Then in 1985, Swatch began collaborating with artists, and launched its first art special, the limited edition Swatch Kiki Picasso (a.k.a. KIKI), at an art exhibition in Paris. The brand called these editions the “world’s smallest canvas.” Fun Fact: Once you factor in past auction results and collector demand, the KIKI is currently valued between $22,000 and $23,000, making it the most expensive Swatch model in the world.
As the years have passed, Swatch has unveiled works designed by Basquiat’s friends and contemporaries, like Haring and Scharf, American video artist Nam June Paik, performance artist Yoko Ono, and multi-media artist Damian Hirst, to name just a few.
Meanwhile, the pieces in Swatch’s Art Journey collection also encompass artworks found in the world’s greatest museums, such as the MoMA, Centre Pompidou, the Louvre Abu Dhabi, and the Gallerie Uffizi.
Basquiat’s life still resonates on many other levels. During his lifetime he dated Madonna, palled around with Andy Warhol, and when Grand Master Flash didn’t show up to the shoot, he was even hired to appear in Blondie’s video for the song “Rapture.” Moreover, his rags-to-riches to drug-fueled early-death story has been the subject of one biopic, three documentaries, and numerous books and essays.
Then, there is the auction scene, where the popularity of his paintings remains unbeatable. For instance, after the $110 million+ sale of his artwork, “Untitled (Skull)” (1982) at a Sotheby’s auction in 2017, the piece became the first work created after 1980 to make $100 million at auction, while Basquiat became the first African-American artist to have a work sell for over $100 million and surpassed then-record holder for most expensive work by an American artist, Andy Warhol’s “Silver Car Crash (Double Disaster) (in 2 Parts),” which sold for $105.4 million in 2013.
Chosen because they convey historical references and comment on issues, such as stereotypes of African American artists in the entertainment industry, Swatch is hoping this collection taps into the intersection of urban sports and contemporary street art sub-culture by connecting Basquiat’s art with skate and BMX culture through Swatch Pro Team athletes, like world champion pro skateboarder Andy Anderson and nine-time BMX world champ Matthias Dandois, who are featured in the advertising campaign.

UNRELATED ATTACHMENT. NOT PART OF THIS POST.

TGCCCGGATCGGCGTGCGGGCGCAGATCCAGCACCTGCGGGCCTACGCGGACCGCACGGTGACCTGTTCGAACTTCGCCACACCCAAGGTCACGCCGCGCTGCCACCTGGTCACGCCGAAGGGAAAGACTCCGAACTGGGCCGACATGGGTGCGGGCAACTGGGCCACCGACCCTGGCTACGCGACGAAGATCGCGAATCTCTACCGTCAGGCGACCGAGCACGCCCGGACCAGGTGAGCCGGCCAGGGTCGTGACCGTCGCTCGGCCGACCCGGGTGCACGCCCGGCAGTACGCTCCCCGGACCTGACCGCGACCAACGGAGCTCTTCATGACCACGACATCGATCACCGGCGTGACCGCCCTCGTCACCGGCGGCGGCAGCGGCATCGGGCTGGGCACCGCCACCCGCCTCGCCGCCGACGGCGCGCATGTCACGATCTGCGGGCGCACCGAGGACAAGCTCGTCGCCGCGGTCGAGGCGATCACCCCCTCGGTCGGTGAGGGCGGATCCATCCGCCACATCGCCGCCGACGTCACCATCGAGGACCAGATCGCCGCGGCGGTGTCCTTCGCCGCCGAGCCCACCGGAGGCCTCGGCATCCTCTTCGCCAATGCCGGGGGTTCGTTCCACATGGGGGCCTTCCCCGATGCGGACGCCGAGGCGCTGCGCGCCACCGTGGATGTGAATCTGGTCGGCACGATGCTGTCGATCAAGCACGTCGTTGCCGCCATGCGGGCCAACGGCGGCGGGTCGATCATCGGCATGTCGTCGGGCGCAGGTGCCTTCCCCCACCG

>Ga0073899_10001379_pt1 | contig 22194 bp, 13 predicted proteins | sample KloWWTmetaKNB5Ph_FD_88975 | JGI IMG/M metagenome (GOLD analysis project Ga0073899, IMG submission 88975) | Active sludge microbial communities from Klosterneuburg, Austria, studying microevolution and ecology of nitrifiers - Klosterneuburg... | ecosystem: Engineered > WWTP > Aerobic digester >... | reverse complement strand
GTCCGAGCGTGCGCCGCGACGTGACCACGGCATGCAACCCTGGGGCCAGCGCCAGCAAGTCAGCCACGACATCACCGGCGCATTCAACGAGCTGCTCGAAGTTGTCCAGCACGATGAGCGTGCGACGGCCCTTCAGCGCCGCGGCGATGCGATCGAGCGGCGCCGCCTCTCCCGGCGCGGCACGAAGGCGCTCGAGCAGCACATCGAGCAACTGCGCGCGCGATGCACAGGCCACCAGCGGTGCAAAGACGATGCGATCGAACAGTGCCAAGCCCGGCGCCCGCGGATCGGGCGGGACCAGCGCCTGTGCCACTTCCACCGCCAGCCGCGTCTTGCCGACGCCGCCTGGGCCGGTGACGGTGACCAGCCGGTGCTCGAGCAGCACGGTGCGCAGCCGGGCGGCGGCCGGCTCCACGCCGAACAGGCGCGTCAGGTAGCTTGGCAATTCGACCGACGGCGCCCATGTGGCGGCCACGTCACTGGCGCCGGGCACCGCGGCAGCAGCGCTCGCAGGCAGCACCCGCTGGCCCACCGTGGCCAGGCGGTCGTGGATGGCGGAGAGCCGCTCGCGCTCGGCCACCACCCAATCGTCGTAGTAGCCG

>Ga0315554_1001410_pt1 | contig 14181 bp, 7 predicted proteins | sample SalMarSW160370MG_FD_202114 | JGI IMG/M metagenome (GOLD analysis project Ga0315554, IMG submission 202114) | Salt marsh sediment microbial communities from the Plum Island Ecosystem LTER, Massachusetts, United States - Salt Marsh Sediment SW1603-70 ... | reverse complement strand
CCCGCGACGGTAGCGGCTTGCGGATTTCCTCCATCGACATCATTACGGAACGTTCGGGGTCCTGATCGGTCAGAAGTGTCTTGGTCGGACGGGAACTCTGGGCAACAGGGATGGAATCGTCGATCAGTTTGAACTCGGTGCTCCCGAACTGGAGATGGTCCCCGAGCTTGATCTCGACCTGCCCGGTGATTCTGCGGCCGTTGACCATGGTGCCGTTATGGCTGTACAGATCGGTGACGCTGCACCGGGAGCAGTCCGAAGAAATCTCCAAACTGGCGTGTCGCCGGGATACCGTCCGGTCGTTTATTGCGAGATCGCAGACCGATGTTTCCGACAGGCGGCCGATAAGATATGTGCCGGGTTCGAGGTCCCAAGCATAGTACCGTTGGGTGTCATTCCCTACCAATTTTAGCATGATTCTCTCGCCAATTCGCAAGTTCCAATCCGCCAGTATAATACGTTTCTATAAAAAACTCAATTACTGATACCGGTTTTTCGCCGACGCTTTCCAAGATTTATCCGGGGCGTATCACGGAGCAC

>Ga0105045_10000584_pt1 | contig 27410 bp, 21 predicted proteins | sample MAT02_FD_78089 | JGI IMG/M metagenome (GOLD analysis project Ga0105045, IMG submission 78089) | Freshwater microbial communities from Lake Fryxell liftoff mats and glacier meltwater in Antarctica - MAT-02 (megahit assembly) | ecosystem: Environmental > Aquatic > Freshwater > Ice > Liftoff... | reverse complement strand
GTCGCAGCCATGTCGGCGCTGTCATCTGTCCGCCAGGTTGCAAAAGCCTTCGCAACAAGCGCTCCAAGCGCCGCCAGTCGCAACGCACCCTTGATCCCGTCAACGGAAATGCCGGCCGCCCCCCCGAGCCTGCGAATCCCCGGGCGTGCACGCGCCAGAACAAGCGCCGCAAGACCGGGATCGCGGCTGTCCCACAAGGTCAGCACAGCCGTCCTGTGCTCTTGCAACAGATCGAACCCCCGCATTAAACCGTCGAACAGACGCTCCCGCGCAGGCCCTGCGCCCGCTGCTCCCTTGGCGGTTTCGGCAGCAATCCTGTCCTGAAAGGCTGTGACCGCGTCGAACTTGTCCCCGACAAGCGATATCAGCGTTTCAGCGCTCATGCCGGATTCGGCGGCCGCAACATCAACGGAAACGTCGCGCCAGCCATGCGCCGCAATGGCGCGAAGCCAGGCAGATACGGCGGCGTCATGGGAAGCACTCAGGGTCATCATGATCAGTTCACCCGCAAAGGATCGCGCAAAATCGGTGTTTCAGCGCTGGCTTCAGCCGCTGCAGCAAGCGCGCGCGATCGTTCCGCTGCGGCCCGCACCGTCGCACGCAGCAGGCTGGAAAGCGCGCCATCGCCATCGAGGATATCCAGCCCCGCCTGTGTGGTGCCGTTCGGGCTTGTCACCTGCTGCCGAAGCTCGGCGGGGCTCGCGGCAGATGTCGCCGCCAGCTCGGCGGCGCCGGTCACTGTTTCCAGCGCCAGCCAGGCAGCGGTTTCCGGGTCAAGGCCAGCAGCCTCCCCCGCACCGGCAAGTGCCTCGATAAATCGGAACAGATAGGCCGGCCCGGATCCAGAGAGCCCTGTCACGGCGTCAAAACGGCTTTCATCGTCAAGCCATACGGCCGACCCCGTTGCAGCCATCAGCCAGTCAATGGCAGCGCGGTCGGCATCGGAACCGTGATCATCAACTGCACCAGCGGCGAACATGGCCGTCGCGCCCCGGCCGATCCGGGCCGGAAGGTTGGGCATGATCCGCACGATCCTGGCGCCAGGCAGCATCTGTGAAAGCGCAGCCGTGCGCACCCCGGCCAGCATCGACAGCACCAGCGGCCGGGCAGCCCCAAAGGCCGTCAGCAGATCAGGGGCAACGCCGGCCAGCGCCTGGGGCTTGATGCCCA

Finally, for collectors, the trio of watches in the Swatch x Jean-Michel Basquiat collection will also drop as a special box set. consisting of tributes to three of the artist’s most moving works: These pieces were chosen because they convey historical references and comment on issues such as stereotypes of African American artists in the entertainment industry.
Pricing & Availability
Available now, the “Hollywood Africans,” “Ishtar,” and “Untitled” editions can be purchased separately for $105 each. Or, starting on May 18th, you can buy them all together as part of the limited edition Swatch x Jean-Michel Basquiat Collection triptych box set (price for the box set was unavailable at publication; orders will be filled on a first-come, first-served basis).